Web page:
Huettel noticed that change during a visit to Microsoft three years ago, while working for another automaker. During a meeting on campus, Huettel read the announcements on the company’s digital display boards about employee training sessions and other events, and was struck by the open atmosphere he observed.
“This was not the Microsoft I’d seen a few years earlier,” he says. “That’s when my thinking changed about what transformation really means and how transformation in such a big company can really happen. My whole world, my little black and white picture, broke down and I saw that if such a large company like Microsoft could change, why can’t the automotive industry change? Why can’t we embrace what I’m seeing there?”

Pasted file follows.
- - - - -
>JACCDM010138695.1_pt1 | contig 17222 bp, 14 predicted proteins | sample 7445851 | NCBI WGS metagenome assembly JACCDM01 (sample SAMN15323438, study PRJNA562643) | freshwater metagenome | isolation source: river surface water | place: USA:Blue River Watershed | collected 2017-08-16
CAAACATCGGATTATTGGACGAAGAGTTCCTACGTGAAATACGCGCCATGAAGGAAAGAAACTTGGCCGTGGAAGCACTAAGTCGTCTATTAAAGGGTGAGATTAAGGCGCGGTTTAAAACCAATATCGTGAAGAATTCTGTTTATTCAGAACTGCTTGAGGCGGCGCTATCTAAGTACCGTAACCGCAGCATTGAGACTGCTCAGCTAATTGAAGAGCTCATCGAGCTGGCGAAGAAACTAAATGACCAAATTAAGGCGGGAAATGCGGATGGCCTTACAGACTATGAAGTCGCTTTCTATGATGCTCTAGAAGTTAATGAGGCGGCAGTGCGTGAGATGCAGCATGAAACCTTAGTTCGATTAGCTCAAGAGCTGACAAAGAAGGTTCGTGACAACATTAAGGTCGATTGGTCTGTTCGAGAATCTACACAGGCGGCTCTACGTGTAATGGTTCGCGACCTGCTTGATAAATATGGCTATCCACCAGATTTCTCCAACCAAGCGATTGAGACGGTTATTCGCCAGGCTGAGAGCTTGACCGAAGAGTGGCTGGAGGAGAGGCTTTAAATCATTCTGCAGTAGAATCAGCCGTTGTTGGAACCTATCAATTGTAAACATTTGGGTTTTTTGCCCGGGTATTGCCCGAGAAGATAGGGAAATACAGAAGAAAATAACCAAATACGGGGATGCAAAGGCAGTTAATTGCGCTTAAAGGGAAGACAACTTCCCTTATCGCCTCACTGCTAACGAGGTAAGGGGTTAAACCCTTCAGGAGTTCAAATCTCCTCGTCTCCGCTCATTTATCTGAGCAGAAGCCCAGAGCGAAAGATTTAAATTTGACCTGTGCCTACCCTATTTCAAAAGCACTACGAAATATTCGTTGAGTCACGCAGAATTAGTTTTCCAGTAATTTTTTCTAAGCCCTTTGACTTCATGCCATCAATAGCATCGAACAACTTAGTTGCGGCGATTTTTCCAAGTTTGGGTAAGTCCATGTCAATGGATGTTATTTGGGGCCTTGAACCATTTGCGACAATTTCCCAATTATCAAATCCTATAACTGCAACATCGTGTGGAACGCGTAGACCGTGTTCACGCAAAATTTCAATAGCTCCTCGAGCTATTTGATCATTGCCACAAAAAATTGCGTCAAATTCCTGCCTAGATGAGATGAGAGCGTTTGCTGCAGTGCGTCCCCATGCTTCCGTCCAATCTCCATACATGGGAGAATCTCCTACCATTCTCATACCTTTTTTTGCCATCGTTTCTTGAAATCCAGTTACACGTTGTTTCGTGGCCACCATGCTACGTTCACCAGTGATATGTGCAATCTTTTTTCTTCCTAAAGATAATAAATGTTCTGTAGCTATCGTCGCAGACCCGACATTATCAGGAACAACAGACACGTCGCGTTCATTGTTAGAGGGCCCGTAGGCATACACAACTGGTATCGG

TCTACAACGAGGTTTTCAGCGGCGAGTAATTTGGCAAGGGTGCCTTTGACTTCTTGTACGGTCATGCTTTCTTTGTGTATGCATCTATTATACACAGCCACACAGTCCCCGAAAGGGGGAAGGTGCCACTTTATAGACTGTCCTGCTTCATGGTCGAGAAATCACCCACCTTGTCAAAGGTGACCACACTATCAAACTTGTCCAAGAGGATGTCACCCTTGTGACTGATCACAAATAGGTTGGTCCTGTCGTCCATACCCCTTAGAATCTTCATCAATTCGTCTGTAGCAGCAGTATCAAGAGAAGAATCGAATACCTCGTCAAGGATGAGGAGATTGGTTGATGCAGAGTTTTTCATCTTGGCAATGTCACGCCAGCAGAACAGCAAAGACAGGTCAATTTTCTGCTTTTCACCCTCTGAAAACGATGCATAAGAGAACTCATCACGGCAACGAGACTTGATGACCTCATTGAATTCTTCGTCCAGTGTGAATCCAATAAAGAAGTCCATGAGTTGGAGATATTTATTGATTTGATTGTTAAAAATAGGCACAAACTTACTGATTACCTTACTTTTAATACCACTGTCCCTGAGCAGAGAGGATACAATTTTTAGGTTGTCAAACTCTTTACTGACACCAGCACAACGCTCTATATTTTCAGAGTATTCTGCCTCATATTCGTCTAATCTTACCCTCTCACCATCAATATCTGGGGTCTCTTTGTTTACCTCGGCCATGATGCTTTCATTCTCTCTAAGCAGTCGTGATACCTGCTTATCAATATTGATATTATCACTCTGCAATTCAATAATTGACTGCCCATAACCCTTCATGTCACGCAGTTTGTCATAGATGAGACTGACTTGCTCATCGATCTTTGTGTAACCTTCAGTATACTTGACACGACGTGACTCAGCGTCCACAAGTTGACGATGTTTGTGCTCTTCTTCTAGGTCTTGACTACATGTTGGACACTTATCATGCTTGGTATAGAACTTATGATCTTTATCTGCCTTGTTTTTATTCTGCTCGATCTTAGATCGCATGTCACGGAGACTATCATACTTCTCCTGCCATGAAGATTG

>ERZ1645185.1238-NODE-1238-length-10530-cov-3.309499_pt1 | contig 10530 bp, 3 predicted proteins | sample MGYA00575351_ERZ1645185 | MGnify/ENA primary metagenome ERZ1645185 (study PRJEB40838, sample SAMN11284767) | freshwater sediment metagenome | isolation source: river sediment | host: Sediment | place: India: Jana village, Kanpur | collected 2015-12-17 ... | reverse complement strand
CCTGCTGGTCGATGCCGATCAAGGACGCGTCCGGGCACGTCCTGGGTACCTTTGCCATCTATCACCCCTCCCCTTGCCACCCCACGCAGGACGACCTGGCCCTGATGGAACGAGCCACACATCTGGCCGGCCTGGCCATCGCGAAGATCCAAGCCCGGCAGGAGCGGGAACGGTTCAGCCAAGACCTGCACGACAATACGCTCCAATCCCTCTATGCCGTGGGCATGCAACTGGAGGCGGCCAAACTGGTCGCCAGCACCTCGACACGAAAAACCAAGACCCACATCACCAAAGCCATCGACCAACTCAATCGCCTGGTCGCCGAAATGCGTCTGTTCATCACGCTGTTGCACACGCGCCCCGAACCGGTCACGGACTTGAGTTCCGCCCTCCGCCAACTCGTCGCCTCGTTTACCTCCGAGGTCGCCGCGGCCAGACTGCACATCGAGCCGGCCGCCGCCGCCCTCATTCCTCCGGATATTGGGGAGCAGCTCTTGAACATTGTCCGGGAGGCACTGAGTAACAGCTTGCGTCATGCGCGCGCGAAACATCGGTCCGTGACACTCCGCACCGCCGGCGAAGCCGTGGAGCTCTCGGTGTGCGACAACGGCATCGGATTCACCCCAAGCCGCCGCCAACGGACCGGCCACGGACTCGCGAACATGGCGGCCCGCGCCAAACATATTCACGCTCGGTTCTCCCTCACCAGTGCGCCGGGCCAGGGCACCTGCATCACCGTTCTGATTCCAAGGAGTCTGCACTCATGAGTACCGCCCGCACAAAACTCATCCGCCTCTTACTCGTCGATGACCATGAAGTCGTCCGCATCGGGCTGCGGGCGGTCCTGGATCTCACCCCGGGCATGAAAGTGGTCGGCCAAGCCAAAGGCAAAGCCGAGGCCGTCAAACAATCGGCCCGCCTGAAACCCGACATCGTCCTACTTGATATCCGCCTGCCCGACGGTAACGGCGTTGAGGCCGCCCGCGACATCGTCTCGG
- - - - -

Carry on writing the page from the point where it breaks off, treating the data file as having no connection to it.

As Volkswagen moved toward its goal of creating a digital platform to integrate connected cars, cloud and services, Huettel says, it recognised a need to be more agile and establish a single digital platform. The company has revamped its digital strategy in recent months, integrating some operations and acquiring several software companies. But to become a customer-centric company with an ecosystem that connects its vehicles, Volkswagen decided to partner with Microsoft.
“We came to the conclusion that we needed to change in a revolutionary way,” Huettel says. “We want to leverage what we can from Microsoft’s culture and Microsoft’s technology. We want to be the Microsoft of the automotive industry, in terms of being seen as the company that made a digital transformation and is really perceived as one of the digital players in the market.”